Why in the world would you want to propose a small order or project when you could go for a big one? Yet in today’s risk-averse business environment, getting a big budget item approved can take forever, especially if a lot of people are required to sign off. In fact, it may take so much work that your prospect might just say “It’s not worth the effort.”
Don’t let that happen to you. First of all, talk to your prospect about the reality of the situation. Find out if she anticipates problems in the approval process. If so, suggest to her that you do something to get the ball rolling.
For example, you might propose an initial assessment to understand the scope of the problem. Or, you could tackle a small part of a bigger problem and demonstrate immediate results. Perhaps you could focus on bringing in just one of your products, services or solutions. Or maybe it would be a good idea to start in just one department or a single facility.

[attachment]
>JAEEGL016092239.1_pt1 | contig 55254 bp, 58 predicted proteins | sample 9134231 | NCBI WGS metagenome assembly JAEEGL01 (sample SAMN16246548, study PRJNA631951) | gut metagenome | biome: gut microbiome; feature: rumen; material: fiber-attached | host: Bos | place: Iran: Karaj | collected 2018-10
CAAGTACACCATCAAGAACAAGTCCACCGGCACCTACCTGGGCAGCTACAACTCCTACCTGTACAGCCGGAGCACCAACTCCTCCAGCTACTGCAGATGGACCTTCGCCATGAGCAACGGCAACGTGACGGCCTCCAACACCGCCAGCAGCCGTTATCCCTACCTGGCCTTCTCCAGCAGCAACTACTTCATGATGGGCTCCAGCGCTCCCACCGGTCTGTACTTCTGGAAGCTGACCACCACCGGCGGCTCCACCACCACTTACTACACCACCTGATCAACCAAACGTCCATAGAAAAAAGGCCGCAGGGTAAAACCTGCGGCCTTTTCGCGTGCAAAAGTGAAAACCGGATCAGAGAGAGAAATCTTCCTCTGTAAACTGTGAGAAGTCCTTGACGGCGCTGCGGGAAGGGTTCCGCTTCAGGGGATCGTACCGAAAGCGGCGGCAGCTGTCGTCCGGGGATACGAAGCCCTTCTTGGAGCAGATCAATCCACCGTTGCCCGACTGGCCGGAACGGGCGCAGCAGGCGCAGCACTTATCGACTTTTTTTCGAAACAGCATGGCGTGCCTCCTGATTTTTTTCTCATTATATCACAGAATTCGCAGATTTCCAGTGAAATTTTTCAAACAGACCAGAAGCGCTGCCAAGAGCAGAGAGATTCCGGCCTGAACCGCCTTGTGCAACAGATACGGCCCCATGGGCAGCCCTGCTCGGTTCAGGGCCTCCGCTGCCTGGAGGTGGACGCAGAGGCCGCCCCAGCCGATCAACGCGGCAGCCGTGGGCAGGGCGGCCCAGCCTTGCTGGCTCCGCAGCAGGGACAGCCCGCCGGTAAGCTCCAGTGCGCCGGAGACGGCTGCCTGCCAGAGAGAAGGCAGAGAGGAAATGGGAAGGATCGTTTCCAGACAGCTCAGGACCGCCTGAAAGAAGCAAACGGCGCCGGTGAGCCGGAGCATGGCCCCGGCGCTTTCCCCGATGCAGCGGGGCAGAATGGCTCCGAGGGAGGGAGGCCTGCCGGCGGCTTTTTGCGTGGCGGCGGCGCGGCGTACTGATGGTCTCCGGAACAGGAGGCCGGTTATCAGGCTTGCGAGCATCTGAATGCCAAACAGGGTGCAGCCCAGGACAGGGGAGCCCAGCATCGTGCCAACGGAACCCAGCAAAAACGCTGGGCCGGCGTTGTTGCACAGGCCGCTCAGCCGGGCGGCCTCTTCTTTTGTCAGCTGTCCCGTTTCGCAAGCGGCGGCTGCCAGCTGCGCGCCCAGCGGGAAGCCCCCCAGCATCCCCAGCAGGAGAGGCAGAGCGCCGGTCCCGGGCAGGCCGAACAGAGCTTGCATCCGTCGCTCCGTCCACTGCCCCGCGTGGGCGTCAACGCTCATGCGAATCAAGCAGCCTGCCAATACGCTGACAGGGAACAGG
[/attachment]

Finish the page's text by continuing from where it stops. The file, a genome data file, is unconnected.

Going for the whole shebang at once is tempting—but it’s a strategy fraught with danger. Make it easy for your prospects to work with you; do a good job on your first project together. Then, it’s an easy, logical step for your prospect to want to do more with your company in the future.
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Jill Konrath is the author of SNAP Selling and Selling to Big Companies. If you’re struggling to set up meetings, click here to get a free Prospecting Tool Kit.